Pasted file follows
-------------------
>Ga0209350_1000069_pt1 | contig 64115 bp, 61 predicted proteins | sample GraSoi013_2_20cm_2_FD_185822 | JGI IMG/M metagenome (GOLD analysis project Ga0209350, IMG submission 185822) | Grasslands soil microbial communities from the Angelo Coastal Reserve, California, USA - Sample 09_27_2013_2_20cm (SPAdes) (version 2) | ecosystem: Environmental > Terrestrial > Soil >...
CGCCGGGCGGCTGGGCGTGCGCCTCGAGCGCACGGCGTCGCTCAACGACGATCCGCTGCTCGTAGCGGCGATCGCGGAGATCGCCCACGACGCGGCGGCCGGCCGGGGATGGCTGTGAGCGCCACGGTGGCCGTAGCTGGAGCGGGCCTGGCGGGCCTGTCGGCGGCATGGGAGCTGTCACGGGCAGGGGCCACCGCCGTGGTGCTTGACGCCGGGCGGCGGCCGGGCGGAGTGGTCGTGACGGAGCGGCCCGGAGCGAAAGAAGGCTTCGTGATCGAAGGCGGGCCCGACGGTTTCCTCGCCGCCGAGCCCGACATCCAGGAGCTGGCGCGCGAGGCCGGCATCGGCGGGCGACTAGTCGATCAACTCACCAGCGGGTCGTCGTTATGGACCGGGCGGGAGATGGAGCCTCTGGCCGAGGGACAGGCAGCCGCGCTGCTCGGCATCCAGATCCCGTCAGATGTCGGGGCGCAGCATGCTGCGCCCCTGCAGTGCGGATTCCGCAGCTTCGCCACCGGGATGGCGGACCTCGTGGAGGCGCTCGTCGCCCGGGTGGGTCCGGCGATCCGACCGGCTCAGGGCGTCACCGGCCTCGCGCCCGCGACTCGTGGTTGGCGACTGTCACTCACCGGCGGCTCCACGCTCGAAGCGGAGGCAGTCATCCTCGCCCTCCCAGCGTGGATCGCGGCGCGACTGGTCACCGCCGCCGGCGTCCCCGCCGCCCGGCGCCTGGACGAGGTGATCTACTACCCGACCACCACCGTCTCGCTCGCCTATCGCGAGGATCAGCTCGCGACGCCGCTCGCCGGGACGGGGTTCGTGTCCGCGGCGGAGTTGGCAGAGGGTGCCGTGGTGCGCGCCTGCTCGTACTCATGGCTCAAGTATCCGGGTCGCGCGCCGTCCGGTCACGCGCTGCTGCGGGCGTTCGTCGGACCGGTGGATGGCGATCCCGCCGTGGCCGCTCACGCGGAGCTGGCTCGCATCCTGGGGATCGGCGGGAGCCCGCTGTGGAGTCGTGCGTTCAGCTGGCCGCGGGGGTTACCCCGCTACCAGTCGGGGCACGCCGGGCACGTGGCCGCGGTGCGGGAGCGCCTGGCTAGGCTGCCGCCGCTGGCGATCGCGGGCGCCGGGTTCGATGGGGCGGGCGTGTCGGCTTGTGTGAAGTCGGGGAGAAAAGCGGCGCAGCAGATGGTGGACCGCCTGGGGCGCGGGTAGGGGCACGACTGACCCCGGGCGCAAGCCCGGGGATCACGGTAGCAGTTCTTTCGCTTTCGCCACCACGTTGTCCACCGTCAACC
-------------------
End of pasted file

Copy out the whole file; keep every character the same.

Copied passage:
>Ga0209350_1000069_pt1 | contig 64115 bp, 61 predicted proteins | sample GraSoi013_2_20cm_2_FD_185822 | JGI IMG/M metagenome (GOLD analysis project Ga0209350, IMG submission 185822) | Grasslands soil microbial communities from the Angelo Coastal Reserve, California, USA - Sample 09_27_2013_2_20cm (SPAdes) (version 2) | ecosystem: Environmental > Terrestrial > Soil >...
CGCCGGGCGGCTGGGCGTGCGCCTCGAGCGCACGGCGTCGCTCAACGACGATCCGCTGCTCGTAGCGGCGATCGCGGAGATCGCCCACGACGCGGCGGCCGGCCGGGGATGGCTGTGAGCGCCACGGTGGCCGTAGCTGGAGCGGGCCTGGCGGGCCTGTCGGCGGCATGGGAGCTGTCACGGGCAGGGGCCACCGCCGTGGTGCTTGACGCCGGGCGGCGGCCGGGCGGAGTGGTCGTGACGGAGCGGCCCGGAGCGAAAGAAGGCTTCGTGATCGAAGGCGGGCCCGACGGTTTCCTCGCCGCCGAGCCCGACATCCAGGAGCTGGCGCGCGAGGCCGGCATCGGCGGGCGACTAGTCGATCAACTCACCAGCGGGTCGTCGTTATGGACCGGGCGGGAGATGGAGCCTCTGGCCGAGGGACAGGCAGCCGCGCTGCTCGGCATCCAGATCCCGTCAGATGTCGGGGCGCAGCATGCTGCGCCCCTGCAGTGCGGATTCCGCAGCTTCGCCACCGGGATGGCGGACCTCGTGGAGGCGCTCGTCGCCCGGGTGGGTCCGGCGATCCGACCGGCTCAGGGCGTCACCGGCCTCGCGCCCGCGACTCGTGGTTGGCGACTGTCACTCACCGGCGGCTCCACGCTCGAAGCGGAGGCAGTCATCCTCGCCCTCCCAGCGTGGATCGCGGCGCGACTGGTCACCGCCGCCGGCGTCCCCGCCGCCCGGCGCCTGGACGAGGTGATCTACTACCCGACCACCACCGTCTCGCTCGCCTATCGCGAGGATCAGCTCGCGACGCCGCTCGCCGGGACGGGGTTCGTGTCCGCGGCGGAGTTGGCAGAGGGTGCCGTGGTGCGCGCCTGCTCGTACTCATGGCTCAAGTATCCGGGTCGCGCGCCGTCCGGTCACGCGCTGCTGCGGGCGTTCGTCGGACCGGTGGATGGCGATCCCGCCGTGGCCGCTCACGCGGAGCTGGCTCGCATCCTGGGGATCGGCGGGAGCCCGCTGTGGAGTCGTGCGTTCAGCTGGCCGCGGGGGTTACCCCGCTACCAGTCGGGGCACGCCGGGCACGTGGCCGCGGTGCGGGAGCGCCTGGCTAGGCTGCCGCCGCTGGCGATCGCGGGCGCCGGGTTCGATGGGGCGGGCGTGTCGGCTTGTGTGAAGTCGGGGAGAAAAGCGGCGCAGCAGATGGTGGACCGCCTGGGGCGCGGGTAGGGGCACGACTGACCCCGGGCGCAAGCCCGGGGATCACGGTAGCAGTTCTTTCGCTTTCGCCACCACGTTGTCCACCGTCAACC